Child Custody in PA

In Pennsylvania, child custody is governed by Title 23, Section 5321, of the Pennsylvania Consolidated Statutes.

Pennsylvania does not have any presumption as to who should have custody. Instead, the Courts of Pennsylvania are obligated to consider sixteen different factors in deciding what would be in the best interest of the minor child. (See our custody factors list below).

Actions you can Take

Typically, there are actions you can take to increase the likelihood of obtaining or retaining primary physical custody of your child. To learn more, you need to speak with the experienced attorneys at David K. Lucas & Associates today!

Call us at 800-836-3980, or use our easy-to-complete contact form today.

Custody Decisions in PA are based on:

  • Which party is more likely to encourage and permit frequent and continuing contact between the child and another party.
  • The present and past abuse committed by a party or member of the party's household, whether there is a continued risk of harm to the child or an abused party and which party can better provide adequate physical safeguards and supervision of the child.
  • The parental duties performed by each party on behalf of the child.
  • The need for stability and continuity in the child's education, family life and community life.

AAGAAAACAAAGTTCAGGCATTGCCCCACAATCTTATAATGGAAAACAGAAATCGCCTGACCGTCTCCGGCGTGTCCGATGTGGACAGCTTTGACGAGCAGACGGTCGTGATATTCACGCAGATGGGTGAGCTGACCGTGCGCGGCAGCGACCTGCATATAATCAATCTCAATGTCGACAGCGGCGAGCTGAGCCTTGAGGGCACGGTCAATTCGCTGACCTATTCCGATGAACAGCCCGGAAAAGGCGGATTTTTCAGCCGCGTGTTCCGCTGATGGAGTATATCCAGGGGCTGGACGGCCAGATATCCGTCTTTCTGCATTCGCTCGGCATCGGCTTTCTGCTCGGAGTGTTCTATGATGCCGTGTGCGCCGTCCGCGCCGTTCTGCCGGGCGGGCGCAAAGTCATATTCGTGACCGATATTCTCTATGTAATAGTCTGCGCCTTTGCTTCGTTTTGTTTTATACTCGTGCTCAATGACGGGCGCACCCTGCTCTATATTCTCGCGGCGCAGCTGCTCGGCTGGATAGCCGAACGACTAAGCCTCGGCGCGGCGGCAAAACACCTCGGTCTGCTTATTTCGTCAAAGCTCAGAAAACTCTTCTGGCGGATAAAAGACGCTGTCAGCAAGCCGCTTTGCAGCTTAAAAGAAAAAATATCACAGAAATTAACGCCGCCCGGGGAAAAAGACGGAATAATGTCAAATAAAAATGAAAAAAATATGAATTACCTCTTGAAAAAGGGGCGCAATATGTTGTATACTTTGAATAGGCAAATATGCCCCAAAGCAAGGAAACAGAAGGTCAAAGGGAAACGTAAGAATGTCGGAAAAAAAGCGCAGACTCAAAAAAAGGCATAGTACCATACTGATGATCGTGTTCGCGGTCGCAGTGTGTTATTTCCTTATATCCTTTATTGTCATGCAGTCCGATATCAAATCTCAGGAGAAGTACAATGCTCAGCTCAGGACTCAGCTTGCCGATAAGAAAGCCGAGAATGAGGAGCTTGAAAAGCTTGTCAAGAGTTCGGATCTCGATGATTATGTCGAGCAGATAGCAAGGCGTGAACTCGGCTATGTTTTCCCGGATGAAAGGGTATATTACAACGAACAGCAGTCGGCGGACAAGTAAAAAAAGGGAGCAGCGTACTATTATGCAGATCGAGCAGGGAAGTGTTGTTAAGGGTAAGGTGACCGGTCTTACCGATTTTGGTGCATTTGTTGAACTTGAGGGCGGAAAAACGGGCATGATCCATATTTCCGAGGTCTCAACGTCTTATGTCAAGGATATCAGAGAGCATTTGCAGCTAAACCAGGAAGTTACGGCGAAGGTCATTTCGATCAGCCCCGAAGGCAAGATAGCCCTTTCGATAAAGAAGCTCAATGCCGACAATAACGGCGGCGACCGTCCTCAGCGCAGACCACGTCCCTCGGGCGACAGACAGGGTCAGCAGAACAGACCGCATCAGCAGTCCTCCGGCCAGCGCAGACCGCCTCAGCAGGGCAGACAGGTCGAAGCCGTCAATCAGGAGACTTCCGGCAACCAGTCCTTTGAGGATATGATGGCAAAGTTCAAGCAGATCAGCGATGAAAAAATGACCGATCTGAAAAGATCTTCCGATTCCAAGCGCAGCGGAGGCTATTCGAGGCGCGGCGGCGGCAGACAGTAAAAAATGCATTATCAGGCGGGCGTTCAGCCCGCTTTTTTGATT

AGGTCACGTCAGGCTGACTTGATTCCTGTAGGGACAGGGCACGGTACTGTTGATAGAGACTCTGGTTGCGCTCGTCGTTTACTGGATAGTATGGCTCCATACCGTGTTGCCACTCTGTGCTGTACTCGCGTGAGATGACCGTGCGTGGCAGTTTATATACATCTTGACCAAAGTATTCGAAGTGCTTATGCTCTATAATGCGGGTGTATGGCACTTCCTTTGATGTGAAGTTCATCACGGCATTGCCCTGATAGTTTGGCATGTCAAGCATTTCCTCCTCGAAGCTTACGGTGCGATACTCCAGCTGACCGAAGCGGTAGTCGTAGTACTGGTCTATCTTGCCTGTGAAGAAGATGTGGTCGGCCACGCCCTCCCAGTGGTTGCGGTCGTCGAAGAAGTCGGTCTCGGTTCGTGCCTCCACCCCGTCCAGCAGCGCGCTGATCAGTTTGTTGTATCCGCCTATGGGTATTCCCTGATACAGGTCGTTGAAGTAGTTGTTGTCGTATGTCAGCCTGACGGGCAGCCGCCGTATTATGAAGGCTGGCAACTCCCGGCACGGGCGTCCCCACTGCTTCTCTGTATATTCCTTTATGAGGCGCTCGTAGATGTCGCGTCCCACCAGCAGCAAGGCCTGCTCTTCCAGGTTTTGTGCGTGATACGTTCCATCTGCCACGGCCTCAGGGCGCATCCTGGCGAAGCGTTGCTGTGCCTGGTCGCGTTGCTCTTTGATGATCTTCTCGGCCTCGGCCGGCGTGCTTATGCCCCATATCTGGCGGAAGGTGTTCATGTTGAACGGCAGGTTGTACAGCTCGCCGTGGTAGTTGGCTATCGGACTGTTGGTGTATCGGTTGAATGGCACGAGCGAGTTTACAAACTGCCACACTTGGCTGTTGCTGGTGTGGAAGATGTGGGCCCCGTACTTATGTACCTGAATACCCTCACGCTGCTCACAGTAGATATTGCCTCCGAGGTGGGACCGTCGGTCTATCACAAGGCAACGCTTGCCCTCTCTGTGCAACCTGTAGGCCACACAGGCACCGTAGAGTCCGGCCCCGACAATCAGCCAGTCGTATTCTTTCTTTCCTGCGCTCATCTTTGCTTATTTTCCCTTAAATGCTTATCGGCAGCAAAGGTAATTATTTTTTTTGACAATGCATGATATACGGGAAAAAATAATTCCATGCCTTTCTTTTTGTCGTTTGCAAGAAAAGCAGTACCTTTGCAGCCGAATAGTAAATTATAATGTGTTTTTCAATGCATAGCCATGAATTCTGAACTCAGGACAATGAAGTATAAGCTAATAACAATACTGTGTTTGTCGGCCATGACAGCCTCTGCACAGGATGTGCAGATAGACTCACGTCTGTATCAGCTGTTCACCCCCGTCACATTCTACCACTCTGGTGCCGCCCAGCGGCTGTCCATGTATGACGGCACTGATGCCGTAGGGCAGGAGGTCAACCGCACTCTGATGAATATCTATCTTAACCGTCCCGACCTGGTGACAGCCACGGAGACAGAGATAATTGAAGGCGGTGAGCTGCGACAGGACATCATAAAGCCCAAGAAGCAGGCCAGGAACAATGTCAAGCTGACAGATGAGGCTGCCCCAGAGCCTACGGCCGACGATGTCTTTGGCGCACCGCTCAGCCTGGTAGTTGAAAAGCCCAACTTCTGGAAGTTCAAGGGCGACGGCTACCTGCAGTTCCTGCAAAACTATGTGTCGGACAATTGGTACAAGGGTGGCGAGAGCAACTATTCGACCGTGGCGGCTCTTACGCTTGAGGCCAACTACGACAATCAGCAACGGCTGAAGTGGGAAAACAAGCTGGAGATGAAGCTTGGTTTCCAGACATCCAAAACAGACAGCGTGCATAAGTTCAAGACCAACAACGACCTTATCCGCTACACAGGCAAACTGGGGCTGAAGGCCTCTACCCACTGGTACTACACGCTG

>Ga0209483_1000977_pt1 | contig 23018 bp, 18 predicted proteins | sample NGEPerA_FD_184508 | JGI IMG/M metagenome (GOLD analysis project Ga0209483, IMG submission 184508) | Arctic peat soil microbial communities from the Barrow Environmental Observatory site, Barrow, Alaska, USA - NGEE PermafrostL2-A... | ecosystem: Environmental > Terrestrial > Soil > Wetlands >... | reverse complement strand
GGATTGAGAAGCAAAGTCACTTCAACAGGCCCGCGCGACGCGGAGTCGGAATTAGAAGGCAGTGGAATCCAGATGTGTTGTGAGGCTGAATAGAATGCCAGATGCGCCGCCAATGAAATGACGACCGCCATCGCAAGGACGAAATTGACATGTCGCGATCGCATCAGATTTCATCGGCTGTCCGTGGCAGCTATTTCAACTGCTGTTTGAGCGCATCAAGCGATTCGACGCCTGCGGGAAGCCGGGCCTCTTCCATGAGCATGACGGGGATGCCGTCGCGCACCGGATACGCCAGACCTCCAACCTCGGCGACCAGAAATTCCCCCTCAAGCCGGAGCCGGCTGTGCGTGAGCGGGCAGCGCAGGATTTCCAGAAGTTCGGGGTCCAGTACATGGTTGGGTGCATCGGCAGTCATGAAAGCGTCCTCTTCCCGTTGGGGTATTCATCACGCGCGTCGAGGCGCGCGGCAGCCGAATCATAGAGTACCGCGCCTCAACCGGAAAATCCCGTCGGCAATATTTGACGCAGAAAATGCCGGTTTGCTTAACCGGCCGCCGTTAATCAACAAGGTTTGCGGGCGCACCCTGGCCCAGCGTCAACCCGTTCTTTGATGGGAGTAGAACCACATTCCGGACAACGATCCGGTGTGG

• The availability of extended family.
  • The child's sibling relationships.
  • The well-reasoned preference of the child, based on the child's maturity and judgment.
  • The attempts of a parent to turn the child against the other parent, except in cases of domestic violence where reasonable safety measures are necessary to protect the child from harm.
  • Which party is more likely to maintain a loving, stable, consistent and nurturing relationship with the child adequate for the child's emotional needs.
  • Which party is more likely to attend to the daily physical, emotional, developmental, educational and special needs of the child.
  • The proximity of the residences of the parties.
  • Each party's availability to care for the child or ability to make appropriate child-care arrangements.
  • The level of conflict between the parties and the willingness and ability of the parties to cooperate with one another. A party's effort to protect a child from abuse by another party is not evidence of unwillingness or inability to cooperate with that party.
  • The history of drug or alcohol abuse of a party or member of a party's household.
  • The mental and physical condition of a party or member of a party's household.
  • Any other relevant factor.

Given that each case is different and that the factors listed above will be applied differently in each case, it is very important to discuss these factors with a qualified Attorney.

If you are interested in scheduling an appointment to discuss custody, please contact our office at 724-836-3300 or complete our easy-to-use contact form today.